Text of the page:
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Colonization of Crop Residue by Fusarium oxysporum f. sp. melonis and Other Species of Fusarium. T. R. Gordon, Assistant professor, Department of Plant Pathology, University of California, Berkeley 94720; D. Okamoto, staff research associate, Department of Plant Pathology, University of California, Berkeley 94720. Phytopathology 80:381-386. Accepted for publication 2 November 1989. Copyright 1990 The American Phytopathological Society. DOI: 10.1094/Phyto-80-381.

Colonization of decomposing roots, and shoot tissue buried in field soil, by the muskmelon wilt pathogen race 2 of Fusarium oxysporum f. sp. melonis was quantified as colony-forming units per gram of tissue. Colonization of the same substrates by F. equiseti, F. solani, and nonpathogenic F. oxysporum was also quantified. F. o. melonis was isolated from roots of the following seven crops both before and 5 days after shoots were severed at the soil line: the muskmelon cultivar PMR-45 (susceptible to Fusarium wilt), the muskmelon cultivar Greenflesh Honey Dew (resistant to Fusarium wilt under field conditions), alfalfa, tomato, sugar beet, cotton, and wheat. The proportion of total root colonization represented by each of the four fungi was the same before and after shoot removal except that, under some conditions, F. equiseti represented a significantly greater proportion of total colonization after shoot removal. Averaged over seven different residue sources (i.e., crops), population densities of F. o. melonis on buried shoot tissue were greater than those of nonpathogenic F. oxysporum. This difference could not be attributed to differences in soil inoculum density of the two fungi or to prior colonization of the shoot tissue by F. o. melonis.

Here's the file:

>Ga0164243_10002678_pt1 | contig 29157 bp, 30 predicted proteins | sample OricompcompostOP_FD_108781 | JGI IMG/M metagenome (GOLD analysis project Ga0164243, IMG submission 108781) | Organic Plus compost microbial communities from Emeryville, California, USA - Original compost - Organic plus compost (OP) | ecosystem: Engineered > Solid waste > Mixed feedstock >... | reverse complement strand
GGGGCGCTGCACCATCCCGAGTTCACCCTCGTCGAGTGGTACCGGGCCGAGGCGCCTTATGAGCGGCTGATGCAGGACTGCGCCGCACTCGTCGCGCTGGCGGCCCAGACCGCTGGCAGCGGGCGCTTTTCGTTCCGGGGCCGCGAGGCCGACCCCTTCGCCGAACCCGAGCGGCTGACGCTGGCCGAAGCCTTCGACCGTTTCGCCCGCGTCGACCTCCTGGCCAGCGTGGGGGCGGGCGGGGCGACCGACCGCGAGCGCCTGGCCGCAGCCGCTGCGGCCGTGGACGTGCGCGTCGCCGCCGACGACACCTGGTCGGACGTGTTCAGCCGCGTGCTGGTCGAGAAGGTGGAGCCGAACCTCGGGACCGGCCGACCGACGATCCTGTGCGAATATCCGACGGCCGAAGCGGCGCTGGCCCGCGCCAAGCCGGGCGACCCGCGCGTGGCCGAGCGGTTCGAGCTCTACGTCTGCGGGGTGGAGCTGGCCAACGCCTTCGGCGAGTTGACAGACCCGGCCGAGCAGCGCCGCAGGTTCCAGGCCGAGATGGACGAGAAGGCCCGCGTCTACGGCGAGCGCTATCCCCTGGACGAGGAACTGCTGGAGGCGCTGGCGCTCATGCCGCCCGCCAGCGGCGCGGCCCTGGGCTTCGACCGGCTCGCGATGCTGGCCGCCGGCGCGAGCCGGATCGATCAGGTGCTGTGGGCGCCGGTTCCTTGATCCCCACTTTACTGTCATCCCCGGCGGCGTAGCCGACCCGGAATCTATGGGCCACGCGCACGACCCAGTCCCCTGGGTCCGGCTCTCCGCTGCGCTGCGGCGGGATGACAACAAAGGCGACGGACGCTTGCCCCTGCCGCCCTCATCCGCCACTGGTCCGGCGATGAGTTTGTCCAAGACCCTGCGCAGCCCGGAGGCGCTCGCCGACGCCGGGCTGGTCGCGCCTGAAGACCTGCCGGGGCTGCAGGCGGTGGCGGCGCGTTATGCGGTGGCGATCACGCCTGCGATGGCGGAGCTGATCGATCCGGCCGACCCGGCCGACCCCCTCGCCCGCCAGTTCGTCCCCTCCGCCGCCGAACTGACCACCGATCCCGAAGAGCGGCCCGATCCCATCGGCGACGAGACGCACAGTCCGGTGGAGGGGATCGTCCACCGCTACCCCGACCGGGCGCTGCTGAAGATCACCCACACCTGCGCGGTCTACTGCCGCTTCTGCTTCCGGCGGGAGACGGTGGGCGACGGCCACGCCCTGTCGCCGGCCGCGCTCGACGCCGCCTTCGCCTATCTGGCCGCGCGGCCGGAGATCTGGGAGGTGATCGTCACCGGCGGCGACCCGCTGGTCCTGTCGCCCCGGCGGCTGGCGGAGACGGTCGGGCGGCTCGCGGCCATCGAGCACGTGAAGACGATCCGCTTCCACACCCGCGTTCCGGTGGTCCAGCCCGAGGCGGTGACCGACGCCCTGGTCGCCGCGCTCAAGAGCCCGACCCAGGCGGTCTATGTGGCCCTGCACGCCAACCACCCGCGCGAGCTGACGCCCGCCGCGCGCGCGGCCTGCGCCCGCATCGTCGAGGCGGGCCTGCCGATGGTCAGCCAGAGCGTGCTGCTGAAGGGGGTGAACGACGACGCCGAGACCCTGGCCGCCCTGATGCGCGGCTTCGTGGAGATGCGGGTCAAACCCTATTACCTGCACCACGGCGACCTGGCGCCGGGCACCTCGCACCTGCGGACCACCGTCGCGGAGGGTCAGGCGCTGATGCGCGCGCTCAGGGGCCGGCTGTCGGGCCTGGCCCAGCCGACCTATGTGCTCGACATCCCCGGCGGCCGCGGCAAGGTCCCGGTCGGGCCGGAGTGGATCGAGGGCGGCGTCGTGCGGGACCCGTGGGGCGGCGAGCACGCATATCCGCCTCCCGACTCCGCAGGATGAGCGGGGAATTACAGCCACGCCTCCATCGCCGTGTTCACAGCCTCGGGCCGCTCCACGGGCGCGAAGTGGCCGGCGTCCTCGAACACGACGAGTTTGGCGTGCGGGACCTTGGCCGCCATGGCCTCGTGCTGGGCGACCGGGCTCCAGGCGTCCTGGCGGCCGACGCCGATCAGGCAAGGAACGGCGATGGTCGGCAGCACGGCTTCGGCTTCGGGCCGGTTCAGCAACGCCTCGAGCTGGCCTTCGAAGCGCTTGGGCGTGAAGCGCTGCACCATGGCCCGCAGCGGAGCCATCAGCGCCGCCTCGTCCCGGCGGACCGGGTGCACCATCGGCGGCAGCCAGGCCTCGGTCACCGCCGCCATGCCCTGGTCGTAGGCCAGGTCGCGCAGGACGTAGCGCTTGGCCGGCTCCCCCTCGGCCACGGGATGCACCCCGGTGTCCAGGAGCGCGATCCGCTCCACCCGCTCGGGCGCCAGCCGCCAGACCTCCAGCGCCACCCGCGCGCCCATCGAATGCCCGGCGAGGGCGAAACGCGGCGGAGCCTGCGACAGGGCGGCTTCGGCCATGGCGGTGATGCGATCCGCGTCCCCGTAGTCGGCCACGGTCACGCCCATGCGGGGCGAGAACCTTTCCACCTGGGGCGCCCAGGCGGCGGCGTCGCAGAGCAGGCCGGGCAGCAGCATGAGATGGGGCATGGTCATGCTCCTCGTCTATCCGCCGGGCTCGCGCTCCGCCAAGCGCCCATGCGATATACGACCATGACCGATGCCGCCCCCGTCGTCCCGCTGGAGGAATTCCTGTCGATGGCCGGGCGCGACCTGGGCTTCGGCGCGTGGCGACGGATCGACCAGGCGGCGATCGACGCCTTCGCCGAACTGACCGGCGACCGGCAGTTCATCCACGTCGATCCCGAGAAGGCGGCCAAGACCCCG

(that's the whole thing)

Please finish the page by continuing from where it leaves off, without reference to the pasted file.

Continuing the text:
Additional keywords: soilborne pathogen.